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Neptune: a watery planet at heart.

Neptune may indeed merit its aquatic name. On the basis of key measurements taken by Voyager 2 and a laboratory experiment that simulated the extreme conditions at the distant planet's interior, scientists say they believe Neptune has a core composed almost entirely of liquids--resembling the interior of Uranus.

Most researchers had assumed that rock accounts for 25 percent of the mass of Neptune's core, making it more like Earth's interior than Uranus'. But scientists based that belief on models never fully tested by observations, says William B. Hubbard of the University of Arizona in Tucson. Two years ago, Voyager 2 passed close by Neptune, measuring the planet's rate of rotation and mapping its gravitational field. Results of the flyby, Hubbard says, strongly suggest that Neptune's core has a relatively low density--about that of water--rather than the high density associated with iron, silicon and magnesium.

This interpretation, however, assumes that researchers can accurately model the equilibrium behavior of fluids at the extreme temperatures and pressure found inside Neptune and Uranus. To verify his model, Hubbard collaborated with experimenters at the Lawrence Livermore National Laboratory in Livermore, Calif. These researchers created "a planet in a bottle" -- a mixture of water, ammonia and alcohol that approximated the postulated composition of Uranus' core.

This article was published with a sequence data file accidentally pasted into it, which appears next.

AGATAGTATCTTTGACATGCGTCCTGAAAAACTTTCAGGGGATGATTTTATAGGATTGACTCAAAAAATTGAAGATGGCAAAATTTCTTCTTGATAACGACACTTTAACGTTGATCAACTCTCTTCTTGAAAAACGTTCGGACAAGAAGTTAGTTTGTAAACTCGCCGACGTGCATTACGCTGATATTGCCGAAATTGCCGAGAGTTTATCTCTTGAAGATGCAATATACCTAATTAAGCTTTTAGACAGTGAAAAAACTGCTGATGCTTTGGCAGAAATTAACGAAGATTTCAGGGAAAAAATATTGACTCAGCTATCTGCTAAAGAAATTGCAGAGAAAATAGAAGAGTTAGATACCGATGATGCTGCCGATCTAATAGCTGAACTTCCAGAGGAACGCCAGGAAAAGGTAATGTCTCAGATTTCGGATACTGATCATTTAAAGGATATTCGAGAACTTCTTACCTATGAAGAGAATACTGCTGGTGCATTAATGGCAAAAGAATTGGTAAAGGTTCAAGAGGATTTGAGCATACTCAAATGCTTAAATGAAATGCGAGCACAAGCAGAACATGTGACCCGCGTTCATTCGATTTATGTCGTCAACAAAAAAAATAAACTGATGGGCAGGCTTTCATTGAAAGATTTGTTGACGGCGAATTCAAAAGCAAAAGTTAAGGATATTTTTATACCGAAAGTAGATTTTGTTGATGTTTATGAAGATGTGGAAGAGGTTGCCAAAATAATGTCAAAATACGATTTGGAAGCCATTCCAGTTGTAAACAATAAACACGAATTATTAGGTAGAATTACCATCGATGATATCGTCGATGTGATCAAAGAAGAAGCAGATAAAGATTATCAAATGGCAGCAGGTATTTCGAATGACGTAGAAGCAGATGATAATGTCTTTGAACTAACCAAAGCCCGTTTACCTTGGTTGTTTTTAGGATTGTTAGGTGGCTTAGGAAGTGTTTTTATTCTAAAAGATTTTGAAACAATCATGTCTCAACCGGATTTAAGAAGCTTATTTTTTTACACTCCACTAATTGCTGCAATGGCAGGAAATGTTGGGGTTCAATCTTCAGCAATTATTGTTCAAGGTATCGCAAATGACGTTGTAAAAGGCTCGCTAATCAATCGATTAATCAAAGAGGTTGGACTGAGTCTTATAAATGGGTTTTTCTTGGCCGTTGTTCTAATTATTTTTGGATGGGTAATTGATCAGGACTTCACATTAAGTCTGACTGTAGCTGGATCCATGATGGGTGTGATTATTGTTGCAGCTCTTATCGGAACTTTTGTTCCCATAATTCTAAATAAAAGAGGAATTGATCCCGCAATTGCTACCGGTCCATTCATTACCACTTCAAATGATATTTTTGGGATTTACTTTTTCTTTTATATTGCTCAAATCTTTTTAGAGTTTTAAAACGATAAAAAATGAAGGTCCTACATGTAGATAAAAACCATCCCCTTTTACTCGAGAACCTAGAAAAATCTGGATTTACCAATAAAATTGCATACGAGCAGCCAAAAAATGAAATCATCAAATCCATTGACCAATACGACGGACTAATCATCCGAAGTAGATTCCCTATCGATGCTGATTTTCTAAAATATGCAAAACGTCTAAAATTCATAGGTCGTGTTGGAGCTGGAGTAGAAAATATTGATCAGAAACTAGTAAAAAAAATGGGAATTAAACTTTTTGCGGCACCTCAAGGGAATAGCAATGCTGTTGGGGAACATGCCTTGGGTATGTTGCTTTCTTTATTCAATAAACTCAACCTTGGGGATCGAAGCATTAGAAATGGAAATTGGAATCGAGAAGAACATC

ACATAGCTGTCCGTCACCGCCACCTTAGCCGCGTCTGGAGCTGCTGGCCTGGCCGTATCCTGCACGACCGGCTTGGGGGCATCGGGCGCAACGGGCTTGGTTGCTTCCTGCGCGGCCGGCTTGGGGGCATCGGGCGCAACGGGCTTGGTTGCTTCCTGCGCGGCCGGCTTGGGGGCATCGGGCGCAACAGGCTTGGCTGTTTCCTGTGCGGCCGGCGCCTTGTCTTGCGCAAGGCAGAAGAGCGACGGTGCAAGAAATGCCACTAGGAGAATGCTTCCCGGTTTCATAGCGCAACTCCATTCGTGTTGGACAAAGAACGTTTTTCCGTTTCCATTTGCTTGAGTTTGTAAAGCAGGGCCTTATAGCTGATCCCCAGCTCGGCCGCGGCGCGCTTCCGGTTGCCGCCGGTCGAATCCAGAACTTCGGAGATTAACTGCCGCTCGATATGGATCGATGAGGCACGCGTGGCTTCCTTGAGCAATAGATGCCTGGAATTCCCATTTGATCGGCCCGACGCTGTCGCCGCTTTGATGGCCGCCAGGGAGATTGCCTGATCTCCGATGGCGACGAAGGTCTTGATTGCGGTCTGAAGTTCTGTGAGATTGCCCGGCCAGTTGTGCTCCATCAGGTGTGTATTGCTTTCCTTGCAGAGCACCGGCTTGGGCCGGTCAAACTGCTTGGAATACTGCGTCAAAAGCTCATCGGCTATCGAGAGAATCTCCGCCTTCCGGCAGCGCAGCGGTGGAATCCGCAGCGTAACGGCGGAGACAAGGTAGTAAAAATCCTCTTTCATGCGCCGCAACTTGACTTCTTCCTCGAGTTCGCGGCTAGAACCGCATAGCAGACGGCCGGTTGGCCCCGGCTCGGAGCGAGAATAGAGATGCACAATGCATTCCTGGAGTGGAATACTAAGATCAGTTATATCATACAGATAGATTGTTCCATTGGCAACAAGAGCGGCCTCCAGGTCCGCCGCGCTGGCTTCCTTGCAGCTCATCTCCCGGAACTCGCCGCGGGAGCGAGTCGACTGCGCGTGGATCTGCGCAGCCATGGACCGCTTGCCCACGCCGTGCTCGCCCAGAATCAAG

Using shock waves generated by firing a cylindrical bullet at the container, the Livermore team created pressures in the bottled planet up to 2.2 million times that of Earth's atmosphere and temperatures as hot as 4,100 kelvins. The simulation confirmed that a fluid core could produce the density deduced from the Voyager measurements. Alternatively, but less likely, says Hubbard, the cores of Uranus and Neptune might consist of dense metals interspersed with materials less dense than water, such as hydrogen. Overall, such a core would still have a density equal to that of water. The investigators report their work in the Aug. 9 SCIENCE.
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Title Annotation:evidence that Neptune has a core composed of liquids
Publication:Science News
Date:Sep 7, 1991
Previous Article:Glasnost in space.
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